Not too long ago, clothing rental services were seeing a decline in demand as consumers hunkered down at homes and stopped engaging in social events. But now, with businesses ditching remote work policies and inflation impacting consumers’ spending abilities, fashion rental platforms are once again having a moment.
Rent the Runway, for example, is experiencing a surge in its number of active subscribers, reaching a record high of 141,205 in April. Meanwhile, the Black Tux, a company specializing in renting formalwear, also reported a 35% increase in revenue compared to pre-pandemic levels. And, Nuuly, which Urban Outfitters owns, expects 200,000 subscribers by the end of 2023.
However, as inflation worsens and consumer spending habits shift due to factors such as rising interest rates and decreasing savings, rental services face the challenge of retaining their customers while also dealing with their own rising costs. This makes it essential for them to provide customers with greater value for their money.
But that does not come without its challenges.
For instance, in an effort to maintain operations, Nuuly recently announced that its standard monthly plan would increase by $10, from $88 to $98, for new subscribers starting April 26, 2023. Existing subscribers will see the billing change on August 1, 2023.
In a statement addressed to its subscribers and app visitors, Nuuly explained that since its launch in 2019, the costs of providing its subscribers with high-quality brands, styles, and services have increased. Therefore, to continue providing the complete Nuuly experience, the service needs to raise its subscription price.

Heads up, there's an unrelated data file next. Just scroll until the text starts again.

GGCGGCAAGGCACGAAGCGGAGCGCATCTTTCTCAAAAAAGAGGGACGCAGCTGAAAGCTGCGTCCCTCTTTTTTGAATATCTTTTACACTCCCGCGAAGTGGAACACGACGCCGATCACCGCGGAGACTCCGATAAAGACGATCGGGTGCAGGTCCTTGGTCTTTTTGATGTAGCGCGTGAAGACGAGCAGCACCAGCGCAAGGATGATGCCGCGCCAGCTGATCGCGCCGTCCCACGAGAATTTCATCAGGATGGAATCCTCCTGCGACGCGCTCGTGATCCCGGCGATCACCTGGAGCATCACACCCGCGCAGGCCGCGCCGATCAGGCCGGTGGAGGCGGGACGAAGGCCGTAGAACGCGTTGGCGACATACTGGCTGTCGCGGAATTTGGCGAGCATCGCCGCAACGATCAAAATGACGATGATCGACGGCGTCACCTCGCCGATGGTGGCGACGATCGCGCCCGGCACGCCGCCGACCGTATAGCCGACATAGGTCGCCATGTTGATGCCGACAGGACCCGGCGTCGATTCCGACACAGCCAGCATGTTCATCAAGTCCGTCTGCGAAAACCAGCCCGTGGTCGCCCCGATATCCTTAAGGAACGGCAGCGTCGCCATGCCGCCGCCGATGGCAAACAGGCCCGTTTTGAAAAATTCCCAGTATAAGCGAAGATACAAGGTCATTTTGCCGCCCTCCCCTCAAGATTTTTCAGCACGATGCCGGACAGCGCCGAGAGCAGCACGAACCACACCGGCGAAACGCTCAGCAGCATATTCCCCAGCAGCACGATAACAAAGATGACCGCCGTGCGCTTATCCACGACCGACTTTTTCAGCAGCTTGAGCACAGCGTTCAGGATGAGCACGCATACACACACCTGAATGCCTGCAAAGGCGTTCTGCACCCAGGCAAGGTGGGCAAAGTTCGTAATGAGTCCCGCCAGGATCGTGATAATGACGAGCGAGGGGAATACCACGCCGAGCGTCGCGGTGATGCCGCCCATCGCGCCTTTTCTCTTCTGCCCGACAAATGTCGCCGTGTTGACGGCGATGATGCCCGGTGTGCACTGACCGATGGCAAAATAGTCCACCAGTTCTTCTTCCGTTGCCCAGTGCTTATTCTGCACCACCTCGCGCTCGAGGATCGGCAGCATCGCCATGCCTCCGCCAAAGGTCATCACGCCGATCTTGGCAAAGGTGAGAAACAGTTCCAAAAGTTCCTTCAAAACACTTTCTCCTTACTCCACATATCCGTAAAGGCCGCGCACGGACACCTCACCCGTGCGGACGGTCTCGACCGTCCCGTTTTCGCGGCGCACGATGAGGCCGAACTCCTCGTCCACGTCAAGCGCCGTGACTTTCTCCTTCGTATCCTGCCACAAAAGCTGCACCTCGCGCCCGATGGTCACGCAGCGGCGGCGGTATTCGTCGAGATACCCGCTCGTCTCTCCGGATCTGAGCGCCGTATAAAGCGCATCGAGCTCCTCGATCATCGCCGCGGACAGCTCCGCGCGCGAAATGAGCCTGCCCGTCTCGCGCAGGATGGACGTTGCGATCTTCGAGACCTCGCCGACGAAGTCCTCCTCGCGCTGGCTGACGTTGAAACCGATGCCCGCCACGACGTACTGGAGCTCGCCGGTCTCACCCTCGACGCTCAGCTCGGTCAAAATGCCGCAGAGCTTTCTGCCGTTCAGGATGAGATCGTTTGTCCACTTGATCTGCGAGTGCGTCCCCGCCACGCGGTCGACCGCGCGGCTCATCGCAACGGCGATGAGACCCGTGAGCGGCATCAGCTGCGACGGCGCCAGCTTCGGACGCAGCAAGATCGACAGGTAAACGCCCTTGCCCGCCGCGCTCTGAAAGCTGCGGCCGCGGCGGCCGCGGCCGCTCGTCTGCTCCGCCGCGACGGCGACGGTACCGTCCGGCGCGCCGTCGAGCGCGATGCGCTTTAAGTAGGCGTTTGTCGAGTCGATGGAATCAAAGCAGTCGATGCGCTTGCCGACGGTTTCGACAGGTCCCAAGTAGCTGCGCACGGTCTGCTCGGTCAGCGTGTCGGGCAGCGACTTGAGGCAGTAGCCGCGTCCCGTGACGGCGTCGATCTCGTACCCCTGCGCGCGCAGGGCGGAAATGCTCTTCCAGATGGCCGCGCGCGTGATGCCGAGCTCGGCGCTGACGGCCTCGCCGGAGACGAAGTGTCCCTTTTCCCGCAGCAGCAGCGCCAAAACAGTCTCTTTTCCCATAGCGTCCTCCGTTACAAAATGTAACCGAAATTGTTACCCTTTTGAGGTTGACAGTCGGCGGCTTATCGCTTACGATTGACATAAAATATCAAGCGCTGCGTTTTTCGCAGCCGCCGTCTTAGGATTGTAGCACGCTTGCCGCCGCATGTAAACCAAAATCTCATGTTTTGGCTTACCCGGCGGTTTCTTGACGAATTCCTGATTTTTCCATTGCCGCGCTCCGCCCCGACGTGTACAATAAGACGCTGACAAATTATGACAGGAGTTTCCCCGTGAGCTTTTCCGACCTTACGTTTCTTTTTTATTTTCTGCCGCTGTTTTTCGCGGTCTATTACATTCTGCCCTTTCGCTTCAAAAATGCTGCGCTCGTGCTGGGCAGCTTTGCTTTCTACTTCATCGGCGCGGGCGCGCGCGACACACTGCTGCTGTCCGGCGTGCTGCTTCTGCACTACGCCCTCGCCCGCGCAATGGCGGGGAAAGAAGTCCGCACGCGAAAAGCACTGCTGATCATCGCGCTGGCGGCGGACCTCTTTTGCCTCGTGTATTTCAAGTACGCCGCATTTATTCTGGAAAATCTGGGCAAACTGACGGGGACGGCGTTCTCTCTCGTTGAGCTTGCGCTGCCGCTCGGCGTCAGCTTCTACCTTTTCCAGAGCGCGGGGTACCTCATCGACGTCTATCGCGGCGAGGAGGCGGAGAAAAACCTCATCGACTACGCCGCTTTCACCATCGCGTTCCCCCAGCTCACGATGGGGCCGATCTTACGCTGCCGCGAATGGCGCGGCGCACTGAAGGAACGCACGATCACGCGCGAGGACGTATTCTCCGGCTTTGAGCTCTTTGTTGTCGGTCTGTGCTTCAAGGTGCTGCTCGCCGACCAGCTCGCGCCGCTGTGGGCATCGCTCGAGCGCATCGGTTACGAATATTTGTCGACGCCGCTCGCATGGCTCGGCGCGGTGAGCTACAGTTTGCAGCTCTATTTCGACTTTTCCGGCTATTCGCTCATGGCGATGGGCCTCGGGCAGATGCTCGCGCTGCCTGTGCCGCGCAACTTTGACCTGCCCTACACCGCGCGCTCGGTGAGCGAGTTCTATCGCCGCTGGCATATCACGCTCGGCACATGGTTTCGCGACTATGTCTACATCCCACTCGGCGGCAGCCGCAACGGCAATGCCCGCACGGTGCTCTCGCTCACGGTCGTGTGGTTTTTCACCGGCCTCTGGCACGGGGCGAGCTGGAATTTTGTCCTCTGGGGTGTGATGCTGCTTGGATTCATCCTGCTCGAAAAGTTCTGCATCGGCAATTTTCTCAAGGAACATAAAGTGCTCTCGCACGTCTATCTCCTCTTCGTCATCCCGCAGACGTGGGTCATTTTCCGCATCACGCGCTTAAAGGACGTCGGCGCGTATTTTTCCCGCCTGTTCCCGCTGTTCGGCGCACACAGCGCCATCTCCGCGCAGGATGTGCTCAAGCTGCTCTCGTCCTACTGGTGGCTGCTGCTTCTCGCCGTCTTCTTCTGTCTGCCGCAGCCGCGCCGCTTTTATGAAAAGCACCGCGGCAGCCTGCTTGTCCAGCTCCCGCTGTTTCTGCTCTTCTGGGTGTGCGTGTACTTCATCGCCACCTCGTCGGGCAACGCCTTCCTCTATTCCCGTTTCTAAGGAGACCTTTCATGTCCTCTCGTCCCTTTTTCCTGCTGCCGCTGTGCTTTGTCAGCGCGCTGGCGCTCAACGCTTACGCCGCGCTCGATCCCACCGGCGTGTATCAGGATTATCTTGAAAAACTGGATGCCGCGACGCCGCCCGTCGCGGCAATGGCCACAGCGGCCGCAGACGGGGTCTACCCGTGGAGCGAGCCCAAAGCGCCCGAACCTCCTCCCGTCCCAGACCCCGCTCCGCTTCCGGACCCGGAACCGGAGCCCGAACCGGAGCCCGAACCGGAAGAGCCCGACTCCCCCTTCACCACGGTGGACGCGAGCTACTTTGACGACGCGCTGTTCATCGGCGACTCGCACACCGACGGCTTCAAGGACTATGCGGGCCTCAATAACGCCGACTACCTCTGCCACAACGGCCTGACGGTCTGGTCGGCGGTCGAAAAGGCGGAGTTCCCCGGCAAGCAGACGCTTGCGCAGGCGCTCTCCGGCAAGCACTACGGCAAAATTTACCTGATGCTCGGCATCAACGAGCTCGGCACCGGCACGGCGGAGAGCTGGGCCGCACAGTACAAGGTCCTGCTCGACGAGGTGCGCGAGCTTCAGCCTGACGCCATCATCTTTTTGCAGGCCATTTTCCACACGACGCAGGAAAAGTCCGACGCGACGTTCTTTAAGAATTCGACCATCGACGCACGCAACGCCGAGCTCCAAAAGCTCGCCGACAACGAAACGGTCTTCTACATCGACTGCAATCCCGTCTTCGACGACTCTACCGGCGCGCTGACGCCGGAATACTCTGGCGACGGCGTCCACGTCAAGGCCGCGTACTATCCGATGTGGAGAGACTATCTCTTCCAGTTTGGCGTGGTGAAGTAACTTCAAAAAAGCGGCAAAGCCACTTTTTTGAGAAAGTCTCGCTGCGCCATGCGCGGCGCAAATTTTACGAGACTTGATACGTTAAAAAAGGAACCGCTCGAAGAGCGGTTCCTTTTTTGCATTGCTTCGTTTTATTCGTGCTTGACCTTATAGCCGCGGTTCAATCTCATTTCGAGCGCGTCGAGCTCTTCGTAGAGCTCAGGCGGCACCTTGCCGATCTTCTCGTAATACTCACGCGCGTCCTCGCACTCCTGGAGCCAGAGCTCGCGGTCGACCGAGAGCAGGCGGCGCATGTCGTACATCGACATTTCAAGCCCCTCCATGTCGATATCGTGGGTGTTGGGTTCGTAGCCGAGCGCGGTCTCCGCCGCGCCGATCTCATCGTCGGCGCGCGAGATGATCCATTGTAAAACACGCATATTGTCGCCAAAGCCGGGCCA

To address concerns about inflation and keep subscribers engaged, some rental startups are offering more benefits. For example, Rent the Runway changed its subscription plan in March 2023 to provide members with “more value” and enhance retention. As part of its “Era of Extra” perk, the company now offers subscribers one more free item per order.
Fashion rental enthusiasts are drawn to the concept because it aligns with their wallets and values and allows them to switch up their wardrobes as in-person events, and even office mandates, become more common.
Taking advantage of this newfound demand is ReSuit, a new peer-to-peer clothing-sharing app that was launched last summer, just as consumers were returning to social events.The app, which is based on fit-sharing, allows users to rent, purchase, lend, or sell items while ReSuit takes a percentage of sales as a fee. Users reportedly earn 80% of sales and 75% of rentals.
“The present economy has been beneficial for re-commerce,” Nada Shepherd, the co-founder of ReSuit, told Modern Retail.
Shepherd noted that ReSuit’s unique features include a scheduler enabling item owners to block dates when the piece is unavailable for rent. Currently, the app finds that users mainly search for high-end accessories and outfits for social events like parties and nightlife.
But despite what consumers are looking for on dedicated apps or platforms, the ability to rotate wardrobe is what many are gravitating toward, whether it be through rental services or purchasing through preloved marketplaces. The model allows consumers to obtain various brands without the major expense of ownership. And that seems like a model that is here to stay.